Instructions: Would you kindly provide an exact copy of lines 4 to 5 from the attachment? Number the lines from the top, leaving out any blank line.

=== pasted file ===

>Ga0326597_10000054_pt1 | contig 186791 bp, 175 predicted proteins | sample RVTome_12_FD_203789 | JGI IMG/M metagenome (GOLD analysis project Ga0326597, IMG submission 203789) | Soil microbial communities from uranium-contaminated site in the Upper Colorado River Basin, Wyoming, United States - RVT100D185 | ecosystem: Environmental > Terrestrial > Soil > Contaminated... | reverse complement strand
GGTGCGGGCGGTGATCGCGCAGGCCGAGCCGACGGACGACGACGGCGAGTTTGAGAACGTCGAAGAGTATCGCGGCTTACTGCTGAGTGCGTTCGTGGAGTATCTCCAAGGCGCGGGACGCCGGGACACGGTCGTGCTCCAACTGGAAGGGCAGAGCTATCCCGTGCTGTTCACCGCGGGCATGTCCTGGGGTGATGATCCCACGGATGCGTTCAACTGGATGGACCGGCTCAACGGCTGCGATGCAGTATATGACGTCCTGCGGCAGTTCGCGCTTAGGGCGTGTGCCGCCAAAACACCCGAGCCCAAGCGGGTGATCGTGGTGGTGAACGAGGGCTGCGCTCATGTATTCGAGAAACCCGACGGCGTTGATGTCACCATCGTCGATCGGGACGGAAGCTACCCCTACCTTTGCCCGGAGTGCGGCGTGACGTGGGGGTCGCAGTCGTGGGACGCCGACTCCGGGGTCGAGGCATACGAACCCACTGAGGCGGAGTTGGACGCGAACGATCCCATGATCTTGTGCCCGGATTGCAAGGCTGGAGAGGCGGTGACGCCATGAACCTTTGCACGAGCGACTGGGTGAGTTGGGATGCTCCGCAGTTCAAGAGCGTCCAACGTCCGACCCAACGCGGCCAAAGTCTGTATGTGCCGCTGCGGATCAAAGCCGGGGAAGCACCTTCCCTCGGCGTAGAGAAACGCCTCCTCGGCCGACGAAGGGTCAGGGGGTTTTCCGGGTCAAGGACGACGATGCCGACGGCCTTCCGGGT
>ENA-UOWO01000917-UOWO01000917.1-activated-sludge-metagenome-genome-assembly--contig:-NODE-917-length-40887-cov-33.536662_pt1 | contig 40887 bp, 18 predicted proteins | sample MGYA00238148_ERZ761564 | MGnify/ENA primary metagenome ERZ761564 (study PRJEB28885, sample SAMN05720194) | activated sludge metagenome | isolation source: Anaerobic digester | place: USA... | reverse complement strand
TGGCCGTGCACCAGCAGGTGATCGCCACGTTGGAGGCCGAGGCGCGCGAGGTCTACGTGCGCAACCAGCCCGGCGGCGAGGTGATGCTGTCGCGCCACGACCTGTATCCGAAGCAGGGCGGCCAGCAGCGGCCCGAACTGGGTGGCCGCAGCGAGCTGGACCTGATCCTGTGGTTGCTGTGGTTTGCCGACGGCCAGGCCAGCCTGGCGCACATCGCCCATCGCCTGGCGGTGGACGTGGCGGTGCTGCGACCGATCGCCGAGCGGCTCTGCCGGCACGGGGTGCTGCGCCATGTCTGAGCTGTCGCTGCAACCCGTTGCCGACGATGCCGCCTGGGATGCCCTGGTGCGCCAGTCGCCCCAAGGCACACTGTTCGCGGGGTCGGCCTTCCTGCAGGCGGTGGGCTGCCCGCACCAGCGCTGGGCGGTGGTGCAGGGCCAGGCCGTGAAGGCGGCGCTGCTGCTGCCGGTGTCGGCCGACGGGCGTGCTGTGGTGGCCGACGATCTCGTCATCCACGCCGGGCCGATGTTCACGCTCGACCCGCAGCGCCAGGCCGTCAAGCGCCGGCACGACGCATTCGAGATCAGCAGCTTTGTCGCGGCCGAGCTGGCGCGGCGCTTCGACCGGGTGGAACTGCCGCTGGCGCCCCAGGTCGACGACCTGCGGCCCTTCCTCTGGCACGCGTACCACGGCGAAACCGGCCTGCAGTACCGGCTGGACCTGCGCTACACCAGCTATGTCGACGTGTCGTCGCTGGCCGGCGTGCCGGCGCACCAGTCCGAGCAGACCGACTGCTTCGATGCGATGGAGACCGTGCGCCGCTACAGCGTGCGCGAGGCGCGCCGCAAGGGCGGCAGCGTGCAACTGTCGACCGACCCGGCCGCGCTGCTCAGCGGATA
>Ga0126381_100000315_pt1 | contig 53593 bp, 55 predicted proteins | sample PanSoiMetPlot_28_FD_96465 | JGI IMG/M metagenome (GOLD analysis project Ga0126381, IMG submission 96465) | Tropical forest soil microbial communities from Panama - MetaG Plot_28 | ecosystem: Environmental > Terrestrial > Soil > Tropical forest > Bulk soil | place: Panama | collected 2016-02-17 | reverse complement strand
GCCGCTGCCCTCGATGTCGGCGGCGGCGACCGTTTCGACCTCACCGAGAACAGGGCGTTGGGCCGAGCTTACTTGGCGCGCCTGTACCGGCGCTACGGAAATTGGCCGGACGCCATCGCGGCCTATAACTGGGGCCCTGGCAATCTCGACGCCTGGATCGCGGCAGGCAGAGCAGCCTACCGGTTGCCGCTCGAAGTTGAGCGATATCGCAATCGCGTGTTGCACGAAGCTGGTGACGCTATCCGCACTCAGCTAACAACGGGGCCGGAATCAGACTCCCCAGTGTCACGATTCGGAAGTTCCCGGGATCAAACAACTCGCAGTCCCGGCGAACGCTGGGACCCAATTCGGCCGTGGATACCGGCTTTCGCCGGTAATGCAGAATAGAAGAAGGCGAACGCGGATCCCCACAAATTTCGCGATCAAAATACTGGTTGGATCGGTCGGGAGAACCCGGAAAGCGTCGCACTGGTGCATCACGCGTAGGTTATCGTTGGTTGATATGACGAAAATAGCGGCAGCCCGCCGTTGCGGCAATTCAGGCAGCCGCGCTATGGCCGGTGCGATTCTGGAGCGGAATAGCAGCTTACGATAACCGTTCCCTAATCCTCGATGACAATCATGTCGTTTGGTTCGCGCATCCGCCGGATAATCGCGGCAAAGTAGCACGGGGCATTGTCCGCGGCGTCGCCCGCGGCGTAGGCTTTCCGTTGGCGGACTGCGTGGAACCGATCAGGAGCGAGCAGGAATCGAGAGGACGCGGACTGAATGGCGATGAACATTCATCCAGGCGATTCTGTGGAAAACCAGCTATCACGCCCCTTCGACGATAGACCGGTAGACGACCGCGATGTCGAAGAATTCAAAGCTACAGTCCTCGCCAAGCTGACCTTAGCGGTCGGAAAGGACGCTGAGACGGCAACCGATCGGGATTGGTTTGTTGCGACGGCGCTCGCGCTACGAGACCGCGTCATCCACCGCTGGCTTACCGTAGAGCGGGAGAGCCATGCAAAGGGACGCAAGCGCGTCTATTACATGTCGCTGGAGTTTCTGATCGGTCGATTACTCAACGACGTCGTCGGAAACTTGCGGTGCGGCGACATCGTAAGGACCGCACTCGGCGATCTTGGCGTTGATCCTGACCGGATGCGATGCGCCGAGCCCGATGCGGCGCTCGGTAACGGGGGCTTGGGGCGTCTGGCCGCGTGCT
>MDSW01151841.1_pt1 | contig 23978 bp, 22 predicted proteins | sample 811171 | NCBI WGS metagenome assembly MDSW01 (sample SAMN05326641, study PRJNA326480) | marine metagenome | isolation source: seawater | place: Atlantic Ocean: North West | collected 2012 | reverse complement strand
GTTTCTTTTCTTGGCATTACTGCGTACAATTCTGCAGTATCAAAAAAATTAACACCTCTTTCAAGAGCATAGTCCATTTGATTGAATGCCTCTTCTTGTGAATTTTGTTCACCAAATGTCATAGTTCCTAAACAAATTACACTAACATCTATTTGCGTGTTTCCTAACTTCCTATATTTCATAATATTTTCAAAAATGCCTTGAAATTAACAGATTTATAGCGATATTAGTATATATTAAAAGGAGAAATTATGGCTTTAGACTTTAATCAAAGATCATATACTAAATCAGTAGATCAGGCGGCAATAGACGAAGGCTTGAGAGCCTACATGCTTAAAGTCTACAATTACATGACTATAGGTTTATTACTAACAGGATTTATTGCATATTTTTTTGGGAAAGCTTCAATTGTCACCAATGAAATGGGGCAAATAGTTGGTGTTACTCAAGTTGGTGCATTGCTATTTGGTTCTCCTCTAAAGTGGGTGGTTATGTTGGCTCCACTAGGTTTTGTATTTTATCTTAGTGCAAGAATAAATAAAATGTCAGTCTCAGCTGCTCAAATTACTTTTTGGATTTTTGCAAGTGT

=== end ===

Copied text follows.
TGGCCGTGCACCAGCAGGTGATCGCCACGTTGGAGGCCGAGGCGCGCGAGGTCTACGTGCGCAACCAGCCCGGCGGCGAGGTGATGCTGTCGCGCCACGACCTGTATCCGAAGCAGGGCGGCCAGCAGCGGCCCGAACTGGGTGGCCGCAGCGAGCTGGACCTGATCCTGTGGTTGCTGTGGTTTGCCGACGGCCAGGCCAGCCTGGCGCACATCGCCCATCGCCTGGCGGTGGACGTGGCGGTGCTGCGACCGATCGCCGAGCGGCTCTGCCGGCACGGGGTGCTGCGCCATGTCTGAGCTGTCGCTGCAACCCGTTGCCGACGATGCCGCCTGGGATGCCCTGGTGCGCCAGTCGCCCCAAGGCACACTGTTCGCGGGGTCGGCCTTCCTGCAGGCGGTGGGCTGCCCGCACCAGCGCTGGGCGGTGGTGCAGGGCCAGGCCGTGAAGGCGGCGCTGCTGCTGCCGGTGTCGGCCGACGGGCGTGCTGTGGTGGCCGACGATCTCGTCATCCACGCCGGGCCGATGTTCACGCTCGACCCGCAGCGCCAGGCCGTCAAGCGCCGGCACGACGCATTCGAGATCAGCAGCTTTGTCGCGGCCGAGCTGGCGCGGCGCTTCGACCGGGTGGAACTGCCGCTGGCGCCCCAGGTCGACGACCTGCGGCCCTTCCTCTGGCACGCGTACCACGGCGAAACCGGCCTGCAGTACCGGCTGGACCTGCGCTACACCAGCTATGTCGACGTGTCGTCGCTGGCCGGCGTGCCGGCGCACCAGTCCGAGCAGACCGACTGCTTCGATGCGATGGAGACCGTGCGCCGCTACAGCGTGCGCGAGGCGCGCCGCAAGGGCGGCAGCGTGCAACTGTCGACCGACCCGGCCGCGCTGCTCAGCGGATA
>Ga0126381_100000315_pt1 | contig 53593 bp, 55 predicted proteins | sample PanSoiMetPlot_28_FD_96465 | JGI IMG/M metagenome (GOLD analysis project Ga0126381, IMG submission 96465) | Tropical forest soil microbial communities from Panama - MetaG Plot_28 | ecosystem: Environmental > Terrestrial > Soil > Tropical forest > Bulk soil | place: Panama | collected 2016-02-17 | reverse complement strand